Fertilizing Corn with Expensive Nitrogen

Emerson Nafziger

Emerson Nafziger

Professor of Agromic Extension Deartment of Crop Sciences

Phone: (217) 333-4424

E-mail: ednaf@illinois.edu

A bushel of corn contains about 0.8 lb of nitrogen (N), so a 150-bushel corn crop removes about 120 lb of N from the field. About two-thirds of this N is in the grain, so a 150-bushel crop would have about 180 lb of N in the plants before harvest. These figures result in 1.2 lb N per bushel, which has been the factor we have used to convert expected yield into N rate recommendations—"1.2 is the most (we) should do." Why should we need a new approach to N rate recommendations?

Why New Guidelines, and Why Now?

The main reason we are re-examining N rates is that the use of the amount of fertilizer N suggested by the yield goal-based N recommendation is not supported by recent research results as N prices increase. In most studies, especially studies with corn planted following soybean, there is little or no relationship between yield and the N rate required to achieve those yields (Figure 1). The main reason for this discrepancy seems to be the amount of N that the soil can provide to the crop. This N is released from the organic matter in the soil in a process called mineralization. Unfortunately, the rate of mineralization depends on the temperature and soil moisture content and is variable over years. Additionally, mineralized N may not all be available to the plant, depending on how the plants grow.

Even as we look for new ways to develop N rate guidelines, it should be noted that the proven-yield (PY) guideline has been misinterpreted: "1.2 is the MOST you should do" has become an inflexible "rule." The PY method was based on a lot of N response data, much of it from trials in which corn followed corn. Data were averaged across trials, and it was found that the optimum N rate divided by the yield at that rate produced the factor of 1.2 lb N per bushel. There was an economic adjustment suggested based on the ratio of corn price to N price. Corn following soybean was found to need less N per bushel of yield than corn following corn, giving rise to the "soybean N credit" of 40 lb, which was subtracted from the PY-based N rate.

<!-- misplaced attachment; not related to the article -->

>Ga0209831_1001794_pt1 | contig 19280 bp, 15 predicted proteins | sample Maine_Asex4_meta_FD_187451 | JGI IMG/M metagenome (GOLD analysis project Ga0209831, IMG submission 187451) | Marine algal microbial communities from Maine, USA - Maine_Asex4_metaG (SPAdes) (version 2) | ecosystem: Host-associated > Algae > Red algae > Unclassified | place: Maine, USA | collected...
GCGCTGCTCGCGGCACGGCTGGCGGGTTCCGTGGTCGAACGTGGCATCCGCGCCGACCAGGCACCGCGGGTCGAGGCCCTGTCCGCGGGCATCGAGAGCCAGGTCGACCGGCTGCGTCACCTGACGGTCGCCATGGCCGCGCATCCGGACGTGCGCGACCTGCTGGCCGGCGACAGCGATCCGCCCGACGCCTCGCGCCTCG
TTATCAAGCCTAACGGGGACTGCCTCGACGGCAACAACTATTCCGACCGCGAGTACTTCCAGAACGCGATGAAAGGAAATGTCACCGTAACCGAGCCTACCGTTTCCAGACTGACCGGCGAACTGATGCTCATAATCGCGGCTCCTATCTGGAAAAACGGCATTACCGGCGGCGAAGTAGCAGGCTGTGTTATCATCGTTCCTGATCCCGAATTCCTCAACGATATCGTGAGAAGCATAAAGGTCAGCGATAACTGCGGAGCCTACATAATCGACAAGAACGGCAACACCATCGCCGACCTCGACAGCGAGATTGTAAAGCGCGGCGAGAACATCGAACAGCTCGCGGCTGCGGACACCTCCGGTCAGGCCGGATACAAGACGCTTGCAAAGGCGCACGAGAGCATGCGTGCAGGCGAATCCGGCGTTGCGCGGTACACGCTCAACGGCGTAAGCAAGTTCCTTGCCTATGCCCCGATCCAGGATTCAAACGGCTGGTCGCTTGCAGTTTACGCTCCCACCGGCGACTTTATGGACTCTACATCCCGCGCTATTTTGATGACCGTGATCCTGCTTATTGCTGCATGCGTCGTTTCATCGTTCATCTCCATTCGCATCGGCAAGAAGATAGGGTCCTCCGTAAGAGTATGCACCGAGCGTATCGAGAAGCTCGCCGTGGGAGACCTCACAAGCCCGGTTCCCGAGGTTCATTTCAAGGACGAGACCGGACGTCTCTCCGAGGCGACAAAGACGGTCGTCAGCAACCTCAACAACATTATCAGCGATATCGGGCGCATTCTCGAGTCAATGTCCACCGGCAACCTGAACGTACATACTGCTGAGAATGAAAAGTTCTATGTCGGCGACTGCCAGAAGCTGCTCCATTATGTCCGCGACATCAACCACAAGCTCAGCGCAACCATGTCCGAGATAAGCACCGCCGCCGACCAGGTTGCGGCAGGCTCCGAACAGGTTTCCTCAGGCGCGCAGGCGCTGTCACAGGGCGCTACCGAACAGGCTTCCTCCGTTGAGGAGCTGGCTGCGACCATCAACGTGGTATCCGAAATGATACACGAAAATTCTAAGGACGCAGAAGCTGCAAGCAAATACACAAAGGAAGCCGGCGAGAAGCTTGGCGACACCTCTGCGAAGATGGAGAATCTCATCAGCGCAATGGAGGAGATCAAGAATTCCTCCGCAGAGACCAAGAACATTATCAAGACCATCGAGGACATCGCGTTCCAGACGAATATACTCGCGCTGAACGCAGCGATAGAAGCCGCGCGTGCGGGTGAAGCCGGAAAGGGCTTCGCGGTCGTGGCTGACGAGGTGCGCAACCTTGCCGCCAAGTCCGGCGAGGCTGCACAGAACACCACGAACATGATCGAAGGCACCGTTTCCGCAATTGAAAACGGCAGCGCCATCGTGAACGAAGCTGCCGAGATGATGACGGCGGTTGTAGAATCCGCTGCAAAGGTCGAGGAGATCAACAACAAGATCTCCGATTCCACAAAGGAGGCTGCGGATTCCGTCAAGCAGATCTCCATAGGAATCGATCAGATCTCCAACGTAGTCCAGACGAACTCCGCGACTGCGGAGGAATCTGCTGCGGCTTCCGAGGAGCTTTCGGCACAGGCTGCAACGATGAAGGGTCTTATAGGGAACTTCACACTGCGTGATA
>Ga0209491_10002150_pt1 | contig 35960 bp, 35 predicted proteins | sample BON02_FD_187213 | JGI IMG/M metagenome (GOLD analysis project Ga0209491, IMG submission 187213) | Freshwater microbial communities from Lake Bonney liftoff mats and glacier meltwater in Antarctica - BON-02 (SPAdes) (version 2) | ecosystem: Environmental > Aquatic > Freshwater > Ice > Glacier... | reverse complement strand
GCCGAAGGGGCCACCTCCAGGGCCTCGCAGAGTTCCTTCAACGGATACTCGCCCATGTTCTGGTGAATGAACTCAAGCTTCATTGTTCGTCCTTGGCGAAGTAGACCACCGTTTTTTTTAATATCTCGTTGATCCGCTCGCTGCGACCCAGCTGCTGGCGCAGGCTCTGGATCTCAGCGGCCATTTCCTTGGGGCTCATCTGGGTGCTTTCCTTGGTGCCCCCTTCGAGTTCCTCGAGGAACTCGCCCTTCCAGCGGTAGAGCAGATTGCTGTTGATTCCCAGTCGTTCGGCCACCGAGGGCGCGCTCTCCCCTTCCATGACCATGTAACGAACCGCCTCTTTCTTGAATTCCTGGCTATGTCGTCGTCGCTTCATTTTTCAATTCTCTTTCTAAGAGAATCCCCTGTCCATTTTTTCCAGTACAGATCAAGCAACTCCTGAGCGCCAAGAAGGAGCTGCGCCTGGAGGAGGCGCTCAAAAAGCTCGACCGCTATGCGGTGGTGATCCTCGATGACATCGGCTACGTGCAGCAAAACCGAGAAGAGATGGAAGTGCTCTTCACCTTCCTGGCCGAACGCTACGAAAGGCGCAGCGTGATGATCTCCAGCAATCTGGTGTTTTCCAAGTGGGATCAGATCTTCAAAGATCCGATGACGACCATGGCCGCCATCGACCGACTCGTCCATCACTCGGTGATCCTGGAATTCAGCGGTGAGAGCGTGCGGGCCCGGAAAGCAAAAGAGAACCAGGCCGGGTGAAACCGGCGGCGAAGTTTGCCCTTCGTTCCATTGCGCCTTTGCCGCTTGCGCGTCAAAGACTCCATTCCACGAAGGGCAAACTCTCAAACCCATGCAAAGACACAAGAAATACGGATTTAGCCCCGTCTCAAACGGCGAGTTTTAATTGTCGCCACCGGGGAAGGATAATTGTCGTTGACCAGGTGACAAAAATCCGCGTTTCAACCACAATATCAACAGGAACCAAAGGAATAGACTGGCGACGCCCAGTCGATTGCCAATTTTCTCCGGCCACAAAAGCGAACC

The question about whether the YG-based N recommendation system is accurate is the wrong question to ask. In an era of low N cost, the YG-based N recommendation provided a reasonable guideline for N use. So why change? Recent corn yields of 200+ bu/ acre have raised some doubt about the data from trials conducted more than 20 years ago, using very different hybrids. But as noted previously, the main reason for reexamining N rate recommendations is because a great deal of recent N response data show that we can provide better-backed recommendations than the YG basis provides.

The New Approach

One way to use data from a large number of trials is to average the data over trials, producing single curves that describe average N responses (Figure 2). This approach is straightforward, and we can apply economics to such a response curve. However, it can be difficult to average data over different trials conducted differently, and there usually is little sense of, or adjustment for, variability among response curves.